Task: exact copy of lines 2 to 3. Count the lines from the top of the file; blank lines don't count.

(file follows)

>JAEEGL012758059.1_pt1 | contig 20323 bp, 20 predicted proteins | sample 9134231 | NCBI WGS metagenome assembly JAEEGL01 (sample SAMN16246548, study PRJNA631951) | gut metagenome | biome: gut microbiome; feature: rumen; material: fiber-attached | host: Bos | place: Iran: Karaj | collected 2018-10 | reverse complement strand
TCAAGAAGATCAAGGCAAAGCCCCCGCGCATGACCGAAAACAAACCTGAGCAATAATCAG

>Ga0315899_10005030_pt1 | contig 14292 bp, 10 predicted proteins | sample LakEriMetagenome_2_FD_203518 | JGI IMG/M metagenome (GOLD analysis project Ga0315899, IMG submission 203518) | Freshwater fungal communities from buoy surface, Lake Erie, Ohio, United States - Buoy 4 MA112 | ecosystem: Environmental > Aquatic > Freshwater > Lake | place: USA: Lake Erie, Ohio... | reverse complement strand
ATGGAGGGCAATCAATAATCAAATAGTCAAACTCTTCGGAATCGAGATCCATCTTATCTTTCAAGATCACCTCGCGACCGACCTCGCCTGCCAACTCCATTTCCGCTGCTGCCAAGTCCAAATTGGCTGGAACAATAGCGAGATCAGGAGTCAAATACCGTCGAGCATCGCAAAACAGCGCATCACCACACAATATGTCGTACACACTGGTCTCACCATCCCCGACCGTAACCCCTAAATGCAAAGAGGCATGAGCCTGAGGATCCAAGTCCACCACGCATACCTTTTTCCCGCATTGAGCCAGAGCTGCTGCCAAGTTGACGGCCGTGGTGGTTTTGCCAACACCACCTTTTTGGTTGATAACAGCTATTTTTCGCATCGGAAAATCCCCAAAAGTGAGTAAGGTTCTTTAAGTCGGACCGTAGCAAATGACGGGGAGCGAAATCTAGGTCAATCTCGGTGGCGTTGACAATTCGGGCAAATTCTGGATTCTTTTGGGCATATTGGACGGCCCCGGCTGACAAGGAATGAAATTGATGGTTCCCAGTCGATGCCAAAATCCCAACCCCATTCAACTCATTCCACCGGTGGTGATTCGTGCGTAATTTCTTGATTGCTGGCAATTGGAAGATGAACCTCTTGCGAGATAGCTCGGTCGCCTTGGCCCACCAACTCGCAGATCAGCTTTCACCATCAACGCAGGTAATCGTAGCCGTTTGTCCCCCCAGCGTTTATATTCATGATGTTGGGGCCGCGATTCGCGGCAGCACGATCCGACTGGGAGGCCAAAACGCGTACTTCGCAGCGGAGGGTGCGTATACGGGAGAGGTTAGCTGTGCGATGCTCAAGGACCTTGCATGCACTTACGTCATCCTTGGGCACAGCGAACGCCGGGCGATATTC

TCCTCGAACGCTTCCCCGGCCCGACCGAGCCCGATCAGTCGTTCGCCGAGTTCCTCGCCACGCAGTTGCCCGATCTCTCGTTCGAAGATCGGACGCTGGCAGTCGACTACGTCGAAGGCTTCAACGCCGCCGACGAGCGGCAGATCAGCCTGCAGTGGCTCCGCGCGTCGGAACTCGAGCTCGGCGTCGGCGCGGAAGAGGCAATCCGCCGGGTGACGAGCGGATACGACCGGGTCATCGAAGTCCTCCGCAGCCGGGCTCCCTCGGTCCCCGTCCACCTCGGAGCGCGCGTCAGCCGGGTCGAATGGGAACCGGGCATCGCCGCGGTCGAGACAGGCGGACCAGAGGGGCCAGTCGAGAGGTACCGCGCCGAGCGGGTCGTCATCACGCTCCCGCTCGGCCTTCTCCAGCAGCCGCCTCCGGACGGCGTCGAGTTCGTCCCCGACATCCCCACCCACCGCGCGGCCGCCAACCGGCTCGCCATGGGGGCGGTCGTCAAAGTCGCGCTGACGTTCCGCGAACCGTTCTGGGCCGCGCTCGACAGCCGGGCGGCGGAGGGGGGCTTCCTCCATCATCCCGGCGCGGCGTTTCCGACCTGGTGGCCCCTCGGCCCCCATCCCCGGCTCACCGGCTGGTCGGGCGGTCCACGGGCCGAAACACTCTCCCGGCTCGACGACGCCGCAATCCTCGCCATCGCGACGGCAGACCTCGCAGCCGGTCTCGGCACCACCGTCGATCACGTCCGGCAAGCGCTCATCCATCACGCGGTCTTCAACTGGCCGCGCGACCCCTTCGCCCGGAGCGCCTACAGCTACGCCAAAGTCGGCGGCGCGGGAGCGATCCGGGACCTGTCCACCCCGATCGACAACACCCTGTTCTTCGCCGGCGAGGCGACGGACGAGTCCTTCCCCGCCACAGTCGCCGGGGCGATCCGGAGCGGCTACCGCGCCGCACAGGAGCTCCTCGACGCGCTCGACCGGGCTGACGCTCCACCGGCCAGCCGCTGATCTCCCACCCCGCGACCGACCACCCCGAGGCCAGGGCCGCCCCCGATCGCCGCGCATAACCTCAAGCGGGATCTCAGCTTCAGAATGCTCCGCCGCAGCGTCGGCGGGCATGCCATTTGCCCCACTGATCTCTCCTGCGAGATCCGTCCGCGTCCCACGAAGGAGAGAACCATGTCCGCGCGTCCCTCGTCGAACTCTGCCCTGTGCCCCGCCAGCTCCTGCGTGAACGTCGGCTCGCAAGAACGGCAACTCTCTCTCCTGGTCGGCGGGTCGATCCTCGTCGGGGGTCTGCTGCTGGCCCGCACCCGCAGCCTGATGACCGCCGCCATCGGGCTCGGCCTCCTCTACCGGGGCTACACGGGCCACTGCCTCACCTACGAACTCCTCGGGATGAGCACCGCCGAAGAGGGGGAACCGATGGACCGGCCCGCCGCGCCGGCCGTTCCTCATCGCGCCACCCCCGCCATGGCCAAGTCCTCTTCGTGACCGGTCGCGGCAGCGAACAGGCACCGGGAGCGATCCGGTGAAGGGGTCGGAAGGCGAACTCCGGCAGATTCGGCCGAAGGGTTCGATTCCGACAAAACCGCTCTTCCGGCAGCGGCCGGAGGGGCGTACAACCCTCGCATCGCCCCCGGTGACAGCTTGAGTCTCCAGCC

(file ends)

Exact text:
TCAAGAAGATCAAGGCAAAGCCCCCGCGCATGACCGAAAACAAACCTGAGCAATAATCAG

>Ga0315899_10005030_pt1 | contig 14292 bp, 10 predicted proteins | sample LakEriMetagenome_2_FD_203518 | JGI IMG/M metagenome (GOLD analysis project Ga0315899, IMG submission 203518) | Freshwater fungal communities from buoy surface, Lake Erie, Ohio, United States - Buoy 4 MA112 | ecosystem: Environmental > Aquatic > Freshwater > Lake | place: USA: Lake Erie, Ohio... | reverse complement strand